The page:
- Hardware probe detects a WWAN device
- The drivers that detect the WWAN device register it with the
WWAN core code.
- A control channel is instantiated at/before the time the WWAN
device is registered
- Something in user space should manage the bring-up of any
other things on the WWAN device thereafter
> userspace should probably always create the netdevices (since they are
> always useless until userspace coordinates with the firmware about
> them) but that's not how things are yet.
That's too bad. How hard would that be to change?
> [ A concrete example...
> Assume a QMI device has an existing packet data connection which is
> abstracted by a netdevice on the Linux side. Now the WWAN management
> daemon wants to create a second packet data connection with a different
> APN (maybe an MMS connection, maybe a VOIP one, maybe an IPv6). It
> sends a WDS Start Network request to the modem firmware and receives a
> new QMI Packet Data Handle.
> The management daemon must somehow get a netdevice associated with this
> new Packet Data Handle. It would ask the WWAN kernel device to create a
> new data channel with the PDH, and would get back the ifindex of that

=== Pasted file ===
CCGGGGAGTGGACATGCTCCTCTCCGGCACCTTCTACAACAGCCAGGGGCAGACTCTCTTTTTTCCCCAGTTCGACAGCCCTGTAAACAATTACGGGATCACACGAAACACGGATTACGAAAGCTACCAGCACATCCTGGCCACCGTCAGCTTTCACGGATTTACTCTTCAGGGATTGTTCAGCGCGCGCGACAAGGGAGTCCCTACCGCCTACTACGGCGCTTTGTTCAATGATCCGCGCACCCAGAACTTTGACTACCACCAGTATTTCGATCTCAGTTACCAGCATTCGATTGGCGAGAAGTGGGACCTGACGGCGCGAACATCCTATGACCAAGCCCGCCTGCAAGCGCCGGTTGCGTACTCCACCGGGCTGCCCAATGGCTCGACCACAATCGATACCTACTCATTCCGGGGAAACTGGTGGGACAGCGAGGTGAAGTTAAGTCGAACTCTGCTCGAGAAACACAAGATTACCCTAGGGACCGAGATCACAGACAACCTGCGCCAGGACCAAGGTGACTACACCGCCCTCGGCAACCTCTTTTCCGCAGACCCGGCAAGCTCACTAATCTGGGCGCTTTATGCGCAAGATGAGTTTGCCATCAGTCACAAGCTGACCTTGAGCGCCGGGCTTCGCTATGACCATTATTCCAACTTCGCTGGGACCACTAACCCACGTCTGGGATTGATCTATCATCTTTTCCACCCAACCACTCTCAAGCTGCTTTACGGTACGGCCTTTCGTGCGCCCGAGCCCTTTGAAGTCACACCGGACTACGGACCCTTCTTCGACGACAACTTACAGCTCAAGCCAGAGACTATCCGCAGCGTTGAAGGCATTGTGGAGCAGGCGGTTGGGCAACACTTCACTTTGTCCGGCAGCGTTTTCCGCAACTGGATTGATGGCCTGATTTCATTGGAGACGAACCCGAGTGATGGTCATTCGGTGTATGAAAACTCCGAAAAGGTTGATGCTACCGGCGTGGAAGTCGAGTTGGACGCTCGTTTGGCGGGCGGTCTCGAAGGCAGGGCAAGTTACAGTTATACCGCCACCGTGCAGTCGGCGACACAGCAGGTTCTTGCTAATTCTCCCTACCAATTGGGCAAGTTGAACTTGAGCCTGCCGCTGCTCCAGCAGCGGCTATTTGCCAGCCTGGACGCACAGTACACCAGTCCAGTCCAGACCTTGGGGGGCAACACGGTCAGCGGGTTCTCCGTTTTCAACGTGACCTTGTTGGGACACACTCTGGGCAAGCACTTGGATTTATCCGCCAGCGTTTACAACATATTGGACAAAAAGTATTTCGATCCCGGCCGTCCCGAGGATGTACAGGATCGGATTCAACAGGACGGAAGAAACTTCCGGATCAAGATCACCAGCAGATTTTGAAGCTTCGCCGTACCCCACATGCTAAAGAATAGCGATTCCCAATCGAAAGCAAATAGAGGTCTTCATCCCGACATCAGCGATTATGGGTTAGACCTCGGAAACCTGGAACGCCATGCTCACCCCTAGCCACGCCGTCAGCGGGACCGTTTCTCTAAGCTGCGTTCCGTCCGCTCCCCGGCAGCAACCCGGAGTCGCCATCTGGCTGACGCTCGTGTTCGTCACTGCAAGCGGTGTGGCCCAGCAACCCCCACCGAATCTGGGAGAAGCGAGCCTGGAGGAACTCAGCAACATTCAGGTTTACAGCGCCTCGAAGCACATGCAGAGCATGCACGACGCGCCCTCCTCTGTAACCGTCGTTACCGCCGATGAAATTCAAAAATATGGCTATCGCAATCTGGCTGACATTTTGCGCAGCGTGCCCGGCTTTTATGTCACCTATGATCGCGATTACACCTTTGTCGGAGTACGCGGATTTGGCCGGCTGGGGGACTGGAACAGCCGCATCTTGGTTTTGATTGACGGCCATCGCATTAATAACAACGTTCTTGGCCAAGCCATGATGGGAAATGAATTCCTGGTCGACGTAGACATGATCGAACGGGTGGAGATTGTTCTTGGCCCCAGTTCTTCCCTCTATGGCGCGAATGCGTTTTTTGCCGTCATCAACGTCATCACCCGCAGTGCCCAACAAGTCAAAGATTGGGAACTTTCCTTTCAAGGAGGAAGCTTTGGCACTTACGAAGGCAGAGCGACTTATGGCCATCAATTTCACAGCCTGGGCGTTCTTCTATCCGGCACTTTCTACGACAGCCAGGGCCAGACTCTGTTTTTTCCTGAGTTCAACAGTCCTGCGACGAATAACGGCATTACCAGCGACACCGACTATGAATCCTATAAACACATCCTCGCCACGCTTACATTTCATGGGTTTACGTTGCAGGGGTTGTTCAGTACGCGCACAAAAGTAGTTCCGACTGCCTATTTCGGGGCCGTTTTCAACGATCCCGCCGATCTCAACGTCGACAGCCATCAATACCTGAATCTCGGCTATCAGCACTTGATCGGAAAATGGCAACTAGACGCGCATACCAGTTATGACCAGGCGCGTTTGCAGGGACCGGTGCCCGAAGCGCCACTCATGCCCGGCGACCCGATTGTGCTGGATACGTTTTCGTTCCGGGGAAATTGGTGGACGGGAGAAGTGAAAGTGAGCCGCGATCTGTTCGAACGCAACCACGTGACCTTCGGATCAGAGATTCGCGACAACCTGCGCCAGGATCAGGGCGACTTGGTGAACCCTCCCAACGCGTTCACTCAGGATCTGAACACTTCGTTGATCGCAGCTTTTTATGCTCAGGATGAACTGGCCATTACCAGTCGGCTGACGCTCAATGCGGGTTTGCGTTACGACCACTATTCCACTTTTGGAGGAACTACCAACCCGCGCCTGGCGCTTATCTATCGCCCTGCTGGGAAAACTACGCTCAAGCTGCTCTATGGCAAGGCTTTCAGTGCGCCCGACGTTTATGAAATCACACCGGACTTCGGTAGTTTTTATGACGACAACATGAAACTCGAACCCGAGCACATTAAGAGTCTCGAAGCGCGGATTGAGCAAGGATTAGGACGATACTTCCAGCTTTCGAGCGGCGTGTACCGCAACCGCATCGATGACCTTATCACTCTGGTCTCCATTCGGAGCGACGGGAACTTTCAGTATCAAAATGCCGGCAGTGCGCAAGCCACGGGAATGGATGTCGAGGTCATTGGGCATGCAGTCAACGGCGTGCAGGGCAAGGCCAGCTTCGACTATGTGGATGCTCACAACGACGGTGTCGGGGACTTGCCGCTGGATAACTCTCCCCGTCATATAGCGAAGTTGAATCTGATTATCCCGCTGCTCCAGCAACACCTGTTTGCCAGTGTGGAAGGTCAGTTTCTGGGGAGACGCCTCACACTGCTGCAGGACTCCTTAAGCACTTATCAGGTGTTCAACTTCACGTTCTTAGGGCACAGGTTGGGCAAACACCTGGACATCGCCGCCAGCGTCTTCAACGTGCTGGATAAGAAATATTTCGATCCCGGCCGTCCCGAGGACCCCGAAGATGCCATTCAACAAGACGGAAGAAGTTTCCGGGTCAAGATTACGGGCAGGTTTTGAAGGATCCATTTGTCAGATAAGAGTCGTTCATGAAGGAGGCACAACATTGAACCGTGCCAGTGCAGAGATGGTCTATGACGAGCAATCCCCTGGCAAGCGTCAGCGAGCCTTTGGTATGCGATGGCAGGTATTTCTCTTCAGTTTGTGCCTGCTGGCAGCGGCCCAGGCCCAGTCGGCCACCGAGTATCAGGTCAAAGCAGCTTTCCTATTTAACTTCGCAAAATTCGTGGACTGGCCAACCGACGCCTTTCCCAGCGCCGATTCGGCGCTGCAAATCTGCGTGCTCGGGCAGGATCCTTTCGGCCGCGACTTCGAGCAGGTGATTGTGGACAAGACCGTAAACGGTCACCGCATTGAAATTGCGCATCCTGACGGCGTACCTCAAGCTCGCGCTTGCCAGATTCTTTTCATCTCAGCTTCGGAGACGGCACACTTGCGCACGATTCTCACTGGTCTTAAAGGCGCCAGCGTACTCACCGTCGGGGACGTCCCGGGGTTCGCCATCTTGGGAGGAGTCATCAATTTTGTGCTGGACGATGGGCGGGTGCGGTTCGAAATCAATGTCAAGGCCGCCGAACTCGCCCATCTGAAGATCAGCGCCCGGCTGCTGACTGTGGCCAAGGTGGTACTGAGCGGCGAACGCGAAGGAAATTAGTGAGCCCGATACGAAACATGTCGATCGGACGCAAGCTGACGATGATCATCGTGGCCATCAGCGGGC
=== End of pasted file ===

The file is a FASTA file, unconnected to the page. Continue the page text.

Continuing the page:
> netdevice which it would configure with the IP that it gets from the
> firmware via the WDS Get Current Settings QMI request.
> The WWAN device would forward the request down to IPA (or rmnet) which
> would then create the netdevice using the PDH as the QMAP MUX ID for
> that netdevice's traffic.]
OK yes I'm following this now. I appreciate the example.
>> - What causes a created channel to be removed?
> Driver removal, userspace WWAN daemon terminating the packet data
> connection which the channel represents, the modem terminating the
> packet data connection (eg network initiated disconnect), etc.
OK this is as I expected. Driver (or device) removal is somewhat
obvious, but you're confirming user space might request it as well.
>> - You distinguish between attaching a netdevice and (what
>> I'll call) activating it. What causes activation?
> Can you describe what you mean by "activating"? Do you mean
> successfully TX/RX packets via the netdev and the outside world?
Johannes mentioned an API to "maybe attach" a device. That begs
the question of what happens if this request does *not* attach.
Does the attach request have to be made again, or is it done
automatically with a notification, or something else?
So by "activation" I was trying to refer to the notion of this
subsequent successful attach.
> I read "attach" here as simply associating an existing netdev with the